Kangaroo Research

Why does the ACT Government do kangaroo research?

There are both geographic and policy reasons to research kangaroos in the ACT. Canberra is the only city where large numbers of people and kangaroos live close together, and research from elsewhere does not always provide the required information to develop evidence-based policy for the ACT. Eastern Grey Kangaroos are the principal native herbivore of the region, and one of the wildlife species best known to the general public. They are exceptionally abundant in the region. Generally regarded with affection, their populations are also known to have a range of impacts, including environmental, economic and social impacts, e.g. serious motor vehicle collisions with kangaroos. For further information on impacts, refer to Chapters 5 and 6 of the ACT Kangaroo Management Plan.

To manage kangaroo impacts the ACT must devise robust policy and management responses. However, experience around the globe has shown that the reduction of wildlife damage is often more complex than it first appears, and in general, making wildlife policy in the absence of scientific evidence has proven unsuccessful. Evidence-based management is a key principle of the ACT Kangaroo Management Plan. To meet the need for evidence, kangaroo research is essential, conducted both by the ACT Government, and through partnerships with other research organisations.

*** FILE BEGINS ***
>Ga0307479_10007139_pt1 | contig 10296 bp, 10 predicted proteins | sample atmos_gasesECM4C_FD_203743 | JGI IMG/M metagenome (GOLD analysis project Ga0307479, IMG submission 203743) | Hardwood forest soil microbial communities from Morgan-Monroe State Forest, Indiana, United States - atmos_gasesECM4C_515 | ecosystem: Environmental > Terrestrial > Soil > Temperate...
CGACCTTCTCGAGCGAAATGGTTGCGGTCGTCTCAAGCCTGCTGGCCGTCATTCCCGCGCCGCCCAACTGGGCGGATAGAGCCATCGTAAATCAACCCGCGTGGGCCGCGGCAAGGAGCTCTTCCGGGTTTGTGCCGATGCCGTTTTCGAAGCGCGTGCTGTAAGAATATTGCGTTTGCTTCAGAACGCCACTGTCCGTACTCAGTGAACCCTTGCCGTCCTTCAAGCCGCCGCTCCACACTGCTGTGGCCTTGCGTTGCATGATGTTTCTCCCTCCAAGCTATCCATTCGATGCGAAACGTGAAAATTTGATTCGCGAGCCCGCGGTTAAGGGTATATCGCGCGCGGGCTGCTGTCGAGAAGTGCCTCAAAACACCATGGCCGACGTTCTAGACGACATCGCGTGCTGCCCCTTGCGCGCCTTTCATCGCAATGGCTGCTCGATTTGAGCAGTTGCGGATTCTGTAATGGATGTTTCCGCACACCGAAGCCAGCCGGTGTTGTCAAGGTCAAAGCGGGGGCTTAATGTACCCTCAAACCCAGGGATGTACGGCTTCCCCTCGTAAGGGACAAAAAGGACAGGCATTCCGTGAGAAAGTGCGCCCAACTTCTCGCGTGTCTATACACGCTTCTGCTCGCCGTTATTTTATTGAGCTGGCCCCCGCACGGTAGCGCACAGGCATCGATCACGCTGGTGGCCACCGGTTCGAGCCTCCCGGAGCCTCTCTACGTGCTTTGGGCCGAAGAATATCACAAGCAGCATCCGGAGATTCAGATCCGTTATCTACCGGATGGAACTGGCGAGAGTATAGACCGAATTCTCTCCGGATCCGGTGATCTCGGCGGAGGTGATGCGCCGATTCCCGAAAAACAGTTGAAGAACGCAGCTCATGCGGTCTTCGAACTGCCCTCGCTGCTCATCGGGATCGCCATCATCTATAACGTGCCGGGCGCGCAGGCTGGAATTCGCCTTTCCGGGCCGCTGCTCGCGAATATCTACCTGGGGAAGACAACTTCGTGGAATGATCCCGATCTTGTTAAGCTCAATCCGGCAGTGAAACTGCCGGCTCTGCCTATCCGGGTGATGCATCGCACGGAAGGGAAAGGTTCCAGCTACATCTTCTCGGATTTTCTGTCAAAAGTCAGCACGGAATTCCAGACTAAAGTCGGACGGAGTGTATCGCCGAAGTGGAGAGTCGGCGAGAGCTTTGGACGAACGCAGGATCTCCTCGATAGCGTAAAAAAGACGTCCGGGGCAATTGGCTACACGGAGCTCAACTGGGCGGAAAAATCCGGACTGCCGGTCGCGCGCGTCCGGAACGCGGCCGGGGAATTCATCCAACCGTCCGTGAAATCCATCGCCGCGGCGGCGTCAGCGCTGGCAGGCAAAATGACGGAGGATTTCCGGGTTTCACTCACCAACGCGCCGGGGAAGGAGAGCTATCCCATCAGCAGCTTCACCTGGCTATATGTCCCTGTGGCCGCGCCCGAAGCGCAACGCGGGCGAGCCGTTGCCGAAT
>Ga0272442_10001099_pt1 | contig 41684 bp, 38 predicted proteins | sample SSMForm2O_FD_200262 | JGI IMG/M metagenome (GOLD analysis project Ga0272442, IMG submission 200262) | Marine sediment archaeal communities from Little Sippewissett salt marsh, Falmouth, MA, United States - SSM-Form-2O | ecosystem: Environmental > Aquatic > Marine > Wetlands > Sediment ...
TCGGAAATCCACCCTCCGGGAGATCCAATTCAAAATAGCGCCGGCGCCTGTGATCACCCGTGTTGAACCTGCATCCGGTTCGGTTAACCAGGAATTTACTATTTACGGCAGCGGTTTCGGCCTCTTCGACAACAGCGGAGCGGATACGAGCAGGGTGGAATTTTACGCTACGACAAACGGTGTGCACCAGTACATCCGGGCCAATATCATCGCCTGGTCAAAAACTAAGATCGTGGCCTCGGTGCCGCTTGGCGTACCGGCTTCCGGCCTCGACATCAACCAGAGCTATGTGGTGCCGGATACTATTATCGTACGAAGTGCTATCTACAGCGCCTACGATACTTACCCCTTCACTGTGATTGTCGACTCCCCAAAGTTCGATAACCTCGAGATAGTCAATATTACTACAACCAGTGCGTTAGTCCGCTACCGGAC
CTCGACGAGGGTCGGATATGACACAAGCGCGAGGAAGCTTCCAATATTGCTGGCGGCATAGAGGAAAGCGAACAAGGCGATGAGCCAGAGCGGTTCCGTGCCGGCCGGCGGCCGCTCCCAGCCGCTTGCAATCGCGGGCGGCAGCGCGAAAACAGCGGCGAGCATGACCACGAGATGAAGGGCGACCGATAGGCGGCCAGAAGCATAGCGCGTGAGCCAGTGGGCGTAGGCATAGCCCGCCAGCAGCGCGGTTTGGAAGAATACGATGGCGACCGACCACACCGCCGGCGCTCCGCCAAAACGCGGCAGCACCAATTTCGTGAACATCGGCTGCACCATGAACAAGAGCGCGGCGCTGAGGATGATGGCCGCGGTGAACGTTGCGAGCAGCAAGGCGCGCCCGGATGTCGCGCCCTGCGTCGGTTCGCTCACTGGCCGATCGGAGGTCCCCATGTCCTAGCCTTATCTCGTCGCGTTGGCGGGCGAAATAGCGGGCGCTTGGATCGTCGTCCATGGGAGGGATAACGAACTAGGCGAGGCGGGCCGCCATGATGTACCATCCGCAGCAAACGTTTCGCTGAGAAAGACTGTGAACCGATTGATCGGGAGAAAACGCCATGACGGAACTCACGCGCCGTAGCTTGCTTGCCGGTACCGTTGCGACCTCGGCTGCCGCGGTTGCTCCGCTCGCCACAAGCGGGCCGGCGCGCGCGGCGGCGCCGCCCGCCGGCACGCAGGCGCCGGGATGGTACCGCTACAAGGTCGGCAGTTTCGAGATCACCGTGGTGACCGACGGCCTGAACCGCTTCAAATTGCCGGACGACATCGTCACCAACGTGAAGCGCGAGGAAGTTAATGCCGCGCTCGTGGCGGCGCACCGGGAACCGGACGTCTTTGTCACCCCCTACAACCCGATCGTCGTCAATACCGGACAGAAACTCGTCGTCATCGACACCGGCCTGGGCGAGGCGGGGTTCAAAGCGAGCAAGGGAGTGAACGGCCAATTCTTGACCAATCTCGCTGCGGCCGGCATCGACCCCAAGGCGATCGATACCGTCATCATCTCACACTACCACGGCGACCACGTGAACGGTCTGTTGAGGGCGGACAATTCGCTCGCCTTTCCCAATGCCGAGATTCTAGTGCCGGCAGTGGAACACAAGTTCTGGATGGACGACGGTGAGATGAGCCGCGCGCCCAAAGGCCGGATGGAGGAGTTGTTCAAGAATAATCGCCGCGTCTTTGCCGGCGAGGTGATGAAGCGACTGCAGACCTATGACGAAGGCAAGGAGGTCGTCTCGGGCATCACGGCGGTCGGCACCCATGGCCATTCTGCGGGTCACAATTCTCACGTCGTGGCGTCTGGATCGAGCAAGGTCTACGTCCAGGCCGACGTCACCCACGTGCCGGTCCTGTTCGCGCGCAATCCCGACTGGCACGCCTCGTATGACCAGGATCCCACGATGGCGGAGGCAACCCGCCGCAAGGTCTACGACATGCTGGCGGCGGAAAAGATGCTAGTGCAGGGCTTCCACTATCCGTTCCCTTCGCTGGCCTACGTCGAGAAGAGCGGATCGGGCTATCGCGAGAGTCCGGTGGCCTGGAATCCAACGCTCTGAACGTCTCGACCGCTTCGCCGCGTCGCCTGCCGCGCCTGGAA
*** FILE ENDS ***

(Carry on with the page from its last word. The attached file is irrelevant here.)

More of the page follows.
Kangaroos are a national icon, and have been the subject of divisive national and international media, and court action. Therefore, scientific evidence is also of high value for conflict management. Beginning with the international controversy in 1993 over kangaroo management at Government House, it has gradually become clearer that kangaroo management in the ACT requires special scientific attention. Sixteen years later, in 2009 legal challenges against the granting of culling licences were decided solely on ecological grounds, supported by a body of research developed in the intervening time. An aspiration for the future would be to prevent court challenges as much as possible, by conducting incisive research investigations, and communicating the results clearly.

What research is completed, underway or planned?

The ACT Government is playing a role in several areas of kangaroo research, through the Conservation Research Unit within the Environment, Planning and Sustainable Development Directorate. Projects listed below, have either been recently completed, are underway, or are about to commence.

Recent research

Since the ACT Kangaroo Management Plan (KMP) was published in 2010, eight studies on the effects of kangaroo grazing on biodiversity, based on work carried out in the ACT, have been published or submitted and are in review.

Research Projects